“We should not be seen to be disobeying the court order. No matter how bad that court order is, we should respect it.
“So, I’m of the opinion that we should stop considering this bill pending the time the court set aside that order, and I think I’m speaking the opinion of my colleagues here.”
The Senate President, while ruling on Aliero’s point of Order, insisted that the move by the upper chamber to amend the Electoral Act was in line with exercising its Constitutional duties amid following due process.
Lawan said: “To be specific to this particular request, for us in the Senate, it is to look at the request and follow our due process.
“Looking at the request does not mean granting the request. Members of the National Assembly are at liberty to review the request to see if the arguments by the Executive arm of government are convincing enough.
“If the arguments are not convincing enough, the National Assembly can deny the request, and that is how it is. We have no encumbrance from that order.
“So, it is for Senators here to decide to vote for this amendment or vote against it.
“I think we are not breaching any law, in fact, we are trying to promote democracy because to do otherwise may mean that one day someone will go to court and say that the Senate of the National Assembly should not sit.
“I want to appeal to all of us, that we are on the right course and my ruling remains that we are going ahead to consider the proposal which the Leader of the Senate is leading the debate.
“At the end of the debate, we are going to vote, and the vote will decide the fate of the bill.
“I’m sure all of us know that whatever we do here is to protect democracy and the sanctity of the upper chamber,” the Senate President said.
The Senate Leader, was then given the floor to lead the debate on the Electoral Act Amendment bill.
The real drama started unfolding when the Minority Leader, Senator Enyinnaya Abaribe (Abia South), kicked against the deletion of Section 84(12) of the Electoral Act Amendment Bill as requested by President Buhari.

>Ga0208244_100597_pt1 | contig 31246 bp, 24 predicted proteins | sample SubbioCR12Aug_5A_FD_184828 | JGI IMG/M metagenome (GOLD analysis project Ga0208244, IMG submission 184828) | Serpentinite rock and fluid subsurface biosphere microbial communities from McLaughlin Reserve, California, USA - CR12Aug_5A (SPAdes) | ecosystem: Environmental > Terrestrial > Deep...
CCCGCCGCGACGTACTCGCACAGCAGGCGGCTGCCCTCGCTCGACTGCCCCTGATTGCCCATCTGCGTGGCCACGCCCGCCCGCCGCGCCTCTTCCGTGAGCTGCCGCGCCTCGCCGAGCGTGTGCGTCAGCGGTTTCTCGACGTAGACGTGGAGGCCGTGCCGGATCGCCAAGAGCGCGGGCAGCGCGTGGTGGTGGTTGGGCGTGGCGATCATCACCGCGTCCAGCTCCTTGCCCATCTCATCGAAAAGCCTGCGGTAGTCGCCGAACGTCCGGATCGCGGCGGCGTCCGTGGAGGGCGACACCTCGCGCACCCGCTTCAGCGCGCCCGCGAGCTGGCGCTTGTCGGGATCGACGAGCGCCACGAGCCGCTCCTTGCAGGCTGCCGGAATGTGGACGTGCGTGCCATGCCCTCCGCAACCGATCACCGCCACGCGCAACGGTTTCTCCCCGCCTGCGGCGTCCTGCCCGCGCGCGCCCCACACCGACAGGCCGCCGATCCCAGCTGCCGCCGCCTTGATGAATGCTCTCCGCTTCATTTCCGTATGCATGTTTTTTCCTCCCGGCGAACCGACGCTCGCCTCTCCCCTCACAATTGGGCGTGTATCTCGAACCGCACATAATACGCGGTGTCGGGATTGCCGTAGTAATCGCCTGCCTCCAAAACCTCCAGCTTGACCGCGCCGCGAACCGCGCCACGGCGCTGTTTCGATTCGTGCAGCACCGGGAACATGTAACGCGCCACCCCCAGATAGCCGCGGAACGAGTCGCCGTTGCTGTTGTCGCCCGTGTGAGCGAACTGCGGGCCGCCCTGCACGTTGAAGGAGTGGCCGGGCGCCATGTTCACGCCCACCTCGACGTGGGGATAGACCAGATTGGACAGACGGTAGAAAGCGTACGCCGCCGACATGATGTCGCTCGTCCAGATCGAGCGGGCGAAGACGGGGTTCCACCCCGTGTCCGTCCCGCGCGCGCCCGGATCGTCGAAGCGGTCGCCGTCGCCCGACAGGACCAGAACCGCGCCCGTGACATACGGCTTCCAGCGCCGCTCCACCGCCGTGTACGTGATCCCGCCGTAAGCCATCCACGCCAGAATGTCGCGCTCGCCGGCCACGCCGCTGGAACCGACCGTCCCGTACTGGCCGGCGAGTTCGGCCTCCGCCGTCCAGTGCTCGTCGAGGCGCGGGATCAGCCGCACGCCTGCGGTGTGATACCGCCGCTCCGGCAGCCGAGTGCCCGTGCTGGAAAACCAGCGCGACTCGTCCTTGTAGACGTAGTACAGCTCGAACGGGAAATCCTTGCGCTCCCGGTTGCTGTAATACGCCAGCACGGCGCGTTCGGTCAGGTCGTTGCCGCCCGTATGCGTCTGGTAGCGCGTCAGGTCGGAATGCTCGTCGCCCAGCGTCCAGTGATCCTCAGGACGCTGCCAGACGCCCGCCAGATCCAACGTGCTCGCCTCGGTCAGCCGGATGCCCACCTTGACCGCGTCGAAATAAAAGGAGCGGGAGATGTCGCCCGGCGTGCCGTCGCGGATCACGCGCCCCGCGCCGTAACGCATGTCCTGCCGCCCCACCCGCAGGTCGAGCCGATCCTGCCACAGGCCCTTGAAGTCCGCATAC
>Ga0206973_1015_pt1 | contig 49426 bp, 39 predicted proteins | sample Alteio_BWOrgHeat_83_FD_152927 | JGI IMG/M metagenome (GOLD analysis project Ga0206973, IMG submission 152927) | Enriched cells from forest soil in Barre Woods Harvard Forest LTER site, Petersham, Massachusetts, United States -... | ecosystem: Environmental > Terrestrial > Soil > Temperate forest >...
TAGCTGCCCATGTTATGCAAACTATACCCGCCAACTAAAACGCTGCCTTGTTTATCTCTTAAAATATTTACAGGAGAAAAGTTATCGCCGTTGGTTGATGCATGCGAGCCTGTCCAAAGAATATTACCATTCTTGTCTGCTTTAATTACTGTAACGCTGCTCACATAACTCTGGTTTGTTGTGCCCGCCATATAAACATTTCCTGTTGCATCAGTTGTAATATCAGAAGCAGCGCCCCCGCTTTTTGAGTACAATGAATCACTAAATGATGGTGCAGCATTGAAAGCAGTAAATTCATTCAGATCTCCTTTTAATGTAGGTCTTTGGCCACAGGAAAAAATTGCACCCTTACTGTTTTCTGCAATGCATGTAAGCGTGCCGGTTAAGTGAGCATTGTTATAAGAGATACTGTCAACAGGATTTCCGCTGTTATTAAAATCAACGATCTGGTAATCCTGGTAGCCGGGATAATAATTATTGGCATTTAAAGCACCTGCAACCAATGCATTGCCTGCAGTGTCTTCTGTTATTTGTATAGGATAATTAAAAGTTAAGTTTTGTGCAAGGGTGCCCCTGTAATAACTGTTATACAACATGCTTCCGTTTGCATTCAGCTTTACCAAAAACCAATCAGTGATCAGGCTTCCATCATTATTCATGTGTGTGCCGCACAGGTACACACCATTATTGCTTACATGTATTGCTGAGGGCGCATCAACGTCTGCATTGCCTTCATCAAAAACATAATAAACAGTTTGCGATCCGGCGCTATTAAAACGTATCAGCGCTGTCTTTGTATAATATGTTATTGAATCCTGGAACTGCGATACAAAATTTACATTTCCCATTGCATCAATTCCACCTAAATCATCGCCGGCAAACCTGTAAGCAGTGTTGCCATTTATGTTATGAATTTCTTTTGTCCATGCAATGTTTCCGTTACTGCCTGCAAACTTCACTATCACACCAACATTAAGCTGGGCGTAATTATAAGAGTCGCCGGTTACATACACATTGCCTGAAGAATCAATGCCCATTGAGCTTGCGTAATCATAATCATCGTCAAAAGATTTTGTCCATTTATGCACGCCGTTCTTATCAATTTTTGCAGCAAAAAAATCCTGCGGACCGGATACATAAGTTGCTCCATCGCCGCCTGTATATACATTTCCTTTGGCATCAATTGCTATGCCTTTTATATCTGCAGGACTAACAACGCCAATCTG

He said: “There are certain things that we see which we think we don’t even have to come here to debate.
“One of those things is the fact that in every democracy, all over the world, there are certain rules which we don’t need to be told about.
“One of those rules is the fact that you cannot be a referee and a player on the same field. It is either you’re a referee or a player.
“So, every other place in the world where democracy is practiced including Nigeria, we don’t need to be told that if we want to run for office, we have to resign. That is a sine qua non that we don’t even need to debate.
“Yet here we are today in Nigeria, and people think they can sit in an office and contest an election and become candidates and continue to sit in that office until the date of election. So, how would we continue to debase democracy in this way?
“Mr. President, I think, a cursory look at this paper shows that this paper is dead on arrival. And I urge you, my colleagues, to help us to continue to deepen democracy by insisting that this bill not be read a second time in any manner whatsoever.”
The rejection of the bill continued with the bombshell from the APC Senator, representing Kogi West, Smart Adeyemi, who also, vehemently, expressed his disapproval to the consideration of the bill.
Adeyemi said, “one of the hallmarks of democracy is justice, fairness and equity.”
He continued, “Indeed, Mr. President, it is a settled matter in law that you cannot be a judge over you own case.
“In any election, where people have the added advantage of holding executive power, either by proxy or directly or by appointment, for such people to have access and compete with others who came from the street, I think is an unjust society.
“Therefore, Mr. President, I disagree with all the arguments on the need to consider a decision that has already been settled.”
A last minute move by the Deputy Senate President, Ovie Omo-Agege, to save the bill from sudden death by swaying his colleagues’ standpoint, also suffered a devastating blow.
Omo-Agege said, “The framers of the constitution, knew that a day like this will come. And notwithstanding, it clearly stipulated in the constitution those provisions with qualification and disqualification on running for political office.
“If it was their intent that for holding a political office, you should not contest election, they would have so provided.
“There were some provisions some of us voted for at the beginning of section 84(2) that says no political party shall seek to disqualify anybody by importing into the process a provision for qualification or disqualification not otherwise provided for in the constitution.”
When the bill was eventually put to a voice vote for second reading by the Senate President after its consideration, it received a resounding ‘nay’ from senators in the majority across party lines.
The Senate President made a futile attempt to save the bill when he put the question for a voice vote the second time and the senators maintained a resounding ‘nay’ again, leaving the presiding officer no other option than to hit the gavel in favour of the anti-bill lawmakers.